The Problem

During a crisis response, information managers within the humanitarian community face a significant challenge in trying to collate data regarding humanitarian needs and response activities conducted by a large number of humanitarian actors. The schemas for these data sets are generally not standardized across different actors nor are the mechanisms for sharing the data. In the best case, this results in a significant delay between the collection of data and the formulation of that data into a common operational picture. In the worst case, information is simply not shared at all, leaving gaps in the understanding of the field situation.

Most prior attempts to address this problem have focused on building new tools in the form of databases or forms for collecting this information from humanitarian actors in a standardized way. These attempts have had limited success because they require humanitarian organizations to
  • change their internal information management processes or
  • add additional work to already over-burdened staff who must fill out the standard form (online or otherwise)

A New Approach

OCHA, in collaboration with the Preparedness and Prioritization Community of Interest is undertaking an initiative to build a data exchange language to address this problem in a new way based on an approach that has been successfully used in other domains. Key to the success of this approach is that it does not require changes to existing information management tools and procedures in use in a given humanitarian organization. Instead, an open export format is defined that allows organizations to publish their data in a machine-readable format.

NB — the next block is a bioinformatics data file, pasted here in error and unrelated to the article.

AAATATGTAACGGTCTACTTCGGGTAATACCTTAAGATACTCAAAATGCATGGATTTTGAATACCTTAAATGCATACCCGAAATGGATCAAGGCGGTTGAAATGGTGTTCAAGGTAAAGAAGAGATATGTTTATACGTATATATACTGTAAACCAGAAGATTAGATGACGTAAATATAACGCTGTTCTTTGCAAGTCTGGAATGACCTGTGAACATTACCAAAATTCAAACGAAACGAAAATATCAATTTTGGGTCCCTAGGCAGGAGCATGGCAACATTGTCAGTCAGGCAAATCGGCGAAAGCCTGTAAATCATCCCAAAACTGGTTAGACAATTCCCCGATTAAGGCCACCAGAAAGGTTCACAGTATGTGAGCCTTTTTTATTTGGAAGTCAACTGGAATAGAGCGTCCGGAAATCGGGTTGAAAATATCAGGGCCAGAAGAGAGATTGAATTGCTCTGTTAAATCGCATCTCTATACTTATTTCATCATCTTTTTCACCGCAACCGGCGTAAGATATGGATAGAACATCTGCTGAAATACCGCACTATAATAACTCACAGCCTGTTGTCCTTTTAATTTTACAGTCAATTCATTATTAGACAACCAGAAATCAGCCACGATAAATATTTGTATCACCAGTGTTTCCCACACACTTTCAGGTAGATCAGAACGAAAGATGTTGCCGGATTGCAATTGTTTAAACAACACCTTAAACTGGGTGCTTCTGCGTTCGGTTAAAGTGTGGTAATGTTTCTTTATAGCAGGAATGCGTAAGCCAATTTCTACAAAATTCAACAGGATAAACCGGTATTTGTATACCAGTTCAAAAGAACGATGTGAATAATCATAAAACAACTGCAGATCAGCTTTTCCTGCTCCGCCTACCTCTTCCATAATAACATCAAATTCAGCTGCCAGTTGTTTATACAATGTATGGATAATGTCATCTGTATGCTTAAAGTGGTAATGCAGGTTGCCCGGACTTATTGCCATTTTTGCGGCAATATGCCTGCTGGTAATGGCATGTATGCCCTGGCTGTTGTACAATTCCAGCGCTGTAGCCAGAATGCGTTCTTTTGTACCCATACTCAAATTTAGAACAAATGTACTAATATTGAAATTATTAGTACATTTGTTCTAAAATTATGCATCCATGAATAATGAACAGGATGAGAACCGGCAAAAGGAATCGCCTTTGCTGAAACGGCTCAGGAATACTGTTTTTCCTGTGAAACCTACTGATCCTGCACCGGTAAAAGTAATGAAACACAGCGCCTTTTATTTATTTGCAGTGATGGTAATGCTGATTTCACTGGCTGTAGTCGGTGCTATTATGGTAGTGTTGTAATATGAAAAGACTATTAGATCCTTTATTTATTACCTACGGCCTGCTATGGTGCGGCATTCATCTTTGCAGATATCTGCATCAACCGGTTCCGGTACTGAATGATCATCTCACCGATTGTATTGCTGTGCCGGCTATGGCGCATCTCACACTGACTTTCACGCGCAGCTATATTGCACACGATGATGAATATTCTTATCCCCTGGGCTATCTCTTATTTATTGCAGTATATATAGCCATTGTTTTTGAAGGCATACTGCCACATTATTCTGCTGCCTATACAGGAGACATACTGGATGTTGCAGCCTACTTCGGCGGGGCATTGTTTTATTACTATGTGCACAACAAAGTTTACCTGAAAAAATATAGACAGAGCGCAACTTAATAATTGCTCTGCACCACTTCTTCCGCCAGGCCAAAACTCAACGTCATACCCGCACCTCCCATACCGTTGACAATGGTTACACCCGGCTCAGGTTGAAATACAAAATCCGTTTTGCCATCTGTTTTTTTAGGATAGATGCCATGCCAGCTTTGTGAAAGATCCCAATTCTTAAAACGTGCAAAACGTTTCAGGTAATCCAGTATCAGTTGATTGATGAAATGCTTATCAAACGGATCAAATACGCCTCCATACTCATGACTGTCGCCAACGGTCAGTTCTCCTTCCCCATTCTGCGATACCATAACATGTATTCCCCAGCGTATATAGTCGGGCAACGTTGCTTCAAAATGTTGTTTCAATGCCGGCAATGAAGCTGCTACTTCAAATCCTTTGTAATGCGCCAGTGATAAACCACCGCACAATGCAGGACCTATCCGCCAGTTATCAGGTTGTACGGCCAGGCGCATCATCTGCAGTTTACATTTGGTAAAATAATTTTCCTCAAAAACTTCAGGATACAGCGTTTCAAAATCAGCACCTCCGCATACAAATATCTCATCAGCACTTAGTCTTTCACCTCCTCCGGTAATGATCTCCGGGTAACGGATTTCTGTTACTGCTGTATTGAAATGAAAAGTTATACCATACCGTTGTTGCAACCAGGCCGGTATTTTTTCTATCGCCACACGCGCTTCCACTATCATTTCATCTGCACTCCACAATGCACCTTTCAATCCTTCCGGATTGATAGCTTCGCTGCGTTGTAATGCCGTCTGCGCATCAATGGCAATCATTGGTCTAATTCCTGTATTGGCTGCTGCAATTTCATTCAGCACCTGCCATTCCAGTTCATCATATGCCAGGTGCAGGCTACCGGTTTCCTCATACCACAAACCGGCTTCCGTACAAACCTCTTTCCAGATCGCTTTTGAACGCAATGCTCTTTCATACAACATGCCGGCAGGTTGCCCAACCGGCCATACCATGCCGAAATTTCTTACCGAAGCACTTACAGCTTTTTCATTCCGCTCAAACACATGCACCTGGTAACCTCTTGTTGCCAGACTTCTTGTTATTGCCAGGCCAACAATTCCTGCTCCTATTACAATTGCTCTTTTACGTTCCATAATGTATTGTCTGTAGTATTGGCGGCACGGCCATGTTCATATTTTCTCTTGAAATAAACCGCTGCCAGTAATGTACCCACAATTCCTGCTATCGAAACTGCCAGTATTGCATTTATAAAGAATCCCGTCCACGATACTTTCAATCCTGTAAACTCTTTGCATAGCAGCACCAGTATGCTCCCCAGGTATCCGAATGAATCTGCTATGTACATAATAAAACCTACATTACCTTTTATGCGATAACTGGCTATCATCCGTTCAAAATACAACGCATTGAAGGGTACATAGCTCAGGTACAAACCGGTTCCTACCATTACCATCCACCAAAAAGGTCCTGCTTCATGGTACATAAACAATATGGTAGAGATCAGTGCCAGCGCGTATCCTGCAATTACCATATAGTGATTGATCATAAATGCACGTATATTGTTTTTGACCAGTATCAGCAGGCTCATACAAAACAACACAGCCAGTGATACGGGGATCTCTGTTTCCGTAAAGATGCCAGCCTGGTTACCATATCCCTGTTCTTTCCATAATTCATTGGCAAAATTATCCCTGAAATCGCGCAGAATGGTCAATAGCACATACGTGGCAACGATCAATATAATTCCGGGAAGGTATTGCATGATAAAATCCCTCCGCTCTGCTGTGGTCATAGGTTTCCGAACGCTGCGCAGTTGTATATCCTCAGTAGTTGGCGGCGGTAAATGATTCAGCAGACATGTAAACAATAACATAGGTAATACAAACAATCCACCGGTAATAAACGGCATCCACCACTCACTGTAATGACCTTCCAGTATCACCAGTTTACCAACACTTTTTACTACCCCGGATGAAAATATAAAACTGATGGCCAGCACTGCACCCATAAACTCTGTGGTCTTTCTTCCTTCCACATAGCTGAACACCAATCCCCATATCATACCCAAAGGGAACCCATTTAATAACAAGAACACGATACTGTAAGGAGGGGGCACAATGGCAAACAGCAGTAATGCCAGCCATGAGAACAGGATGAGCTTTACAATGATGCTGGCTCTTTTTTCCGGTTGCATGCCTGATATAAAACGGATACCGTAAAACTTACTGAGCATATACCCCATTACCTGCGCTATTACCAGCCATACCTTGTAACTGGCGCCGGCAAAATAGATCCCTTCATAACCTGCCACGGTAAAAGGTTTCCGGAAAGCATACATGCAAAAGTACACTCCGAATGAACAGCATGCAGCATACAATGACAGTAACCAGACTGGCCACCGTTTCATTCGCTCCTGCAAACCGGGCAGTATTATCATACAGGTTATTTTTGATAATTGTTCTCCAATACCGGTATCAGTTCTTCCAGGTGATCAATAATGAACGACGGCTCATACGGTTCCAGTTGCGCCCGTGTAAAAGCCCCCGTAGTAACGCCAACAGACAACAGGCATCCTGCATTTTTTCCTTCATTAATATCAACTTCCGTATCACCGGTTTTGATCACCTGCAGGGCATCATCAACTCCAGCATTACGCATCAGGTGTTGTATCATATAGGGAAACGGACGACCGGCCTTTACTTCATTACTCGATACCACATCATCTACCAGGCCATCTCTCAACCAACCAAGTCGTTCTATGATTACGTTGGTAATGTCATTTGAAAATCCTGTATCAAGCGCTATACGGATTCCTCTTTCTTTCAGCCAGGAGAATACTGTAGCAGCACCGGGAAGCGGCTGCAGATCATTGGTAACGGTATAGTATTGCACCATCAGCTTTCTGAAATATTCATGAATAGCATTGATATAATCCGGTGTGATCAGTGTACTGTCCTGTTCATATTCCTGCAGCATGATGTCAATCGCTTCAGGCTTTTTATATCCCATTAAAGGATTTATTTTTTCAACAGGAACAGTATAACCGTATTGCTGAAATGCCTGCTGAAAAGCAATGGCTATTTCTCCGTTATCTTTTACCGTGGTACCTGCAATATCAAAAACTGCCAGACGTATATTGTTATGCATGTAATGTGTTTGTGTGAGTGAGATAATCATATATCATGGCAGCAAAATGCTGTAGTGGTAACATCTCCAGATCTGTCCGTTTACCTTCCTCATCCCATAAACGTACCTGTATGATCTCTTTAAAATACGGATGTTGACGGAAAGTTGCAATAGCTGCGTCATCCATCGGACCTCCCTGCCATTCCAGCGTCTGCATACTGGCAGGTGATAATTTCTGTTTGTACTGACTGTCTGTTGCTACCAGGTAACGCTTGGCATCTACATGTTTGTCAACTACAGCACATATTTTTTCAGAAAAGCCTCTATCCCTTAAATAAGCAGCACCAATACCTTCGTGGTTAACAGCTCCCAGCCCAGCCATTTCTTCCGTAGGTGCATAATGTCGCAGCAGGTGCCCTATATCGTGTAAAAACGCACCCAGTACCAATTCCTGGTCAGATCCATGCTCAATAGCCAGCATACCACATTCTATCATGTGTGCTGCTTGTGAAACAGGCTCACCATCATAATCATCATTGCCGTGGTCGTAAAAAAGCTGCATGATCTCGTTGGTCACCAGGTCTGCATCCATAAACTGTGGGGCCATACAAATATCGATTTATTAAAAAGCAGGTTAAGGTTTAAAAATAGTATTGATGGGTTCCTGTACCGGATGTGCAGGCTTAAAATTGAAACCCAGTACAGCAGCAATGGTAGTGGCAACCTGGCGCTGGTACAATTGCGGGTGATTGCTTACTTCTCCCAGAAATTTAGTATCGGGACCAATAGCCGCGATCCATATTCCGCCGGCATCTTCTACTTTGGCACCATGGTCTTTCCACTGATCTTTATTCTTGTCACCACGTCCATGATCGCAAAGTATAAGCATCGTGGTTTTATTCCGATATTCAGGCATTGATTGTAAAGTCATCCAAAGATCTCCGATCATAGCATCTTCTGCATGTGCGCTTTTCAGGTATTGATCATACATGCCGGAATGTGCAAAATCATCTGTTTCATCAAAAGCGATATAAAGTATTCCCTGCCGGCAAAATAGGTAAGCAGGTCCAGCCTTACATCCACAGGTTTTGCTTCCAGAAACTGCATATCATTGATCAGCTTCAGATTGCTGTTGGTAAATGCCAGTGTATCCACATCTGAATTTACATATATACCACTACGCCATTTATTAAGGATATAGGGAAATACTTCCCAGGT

Benefits

This format is called the Humanitarian Exchange Language (HXL), and once data published in this open format, anyone can use it:
  • Response planners
  • Donors
  • Researchers
  • Monitoring and evaluation staff
  • Reports officers
  • Analysts
Because the published data is machine-readable, products such as humanitarian dashboards or other analytical products can be updated in near real-time. Overloaded information managers in the field become consumers of these data streams, focusing on analytical products needed by decision makers, rather than spending time cleaning unstructured data coming from numerous actors.

Partners

The initiative will incorporate existing standards developed by the clusters as well as other exchange standards that address parts of the problem domain. OCHA is working with subject matter experts drawn from traditional humanitarian actors (through the Information Management Task Force) and from within OCHA as well as technical experts from the crisis mapping community to collaboratively build and implement an evolving data exchange standard to streamline information flows during crisis response.

HXL Components

Like similar exchange standards in use in various business domains, HXL will provide a flexible, extensible framework in which additional components can be added as needed.  Some of the initial components to be developed are shown below along with necessary support tools.


Timeline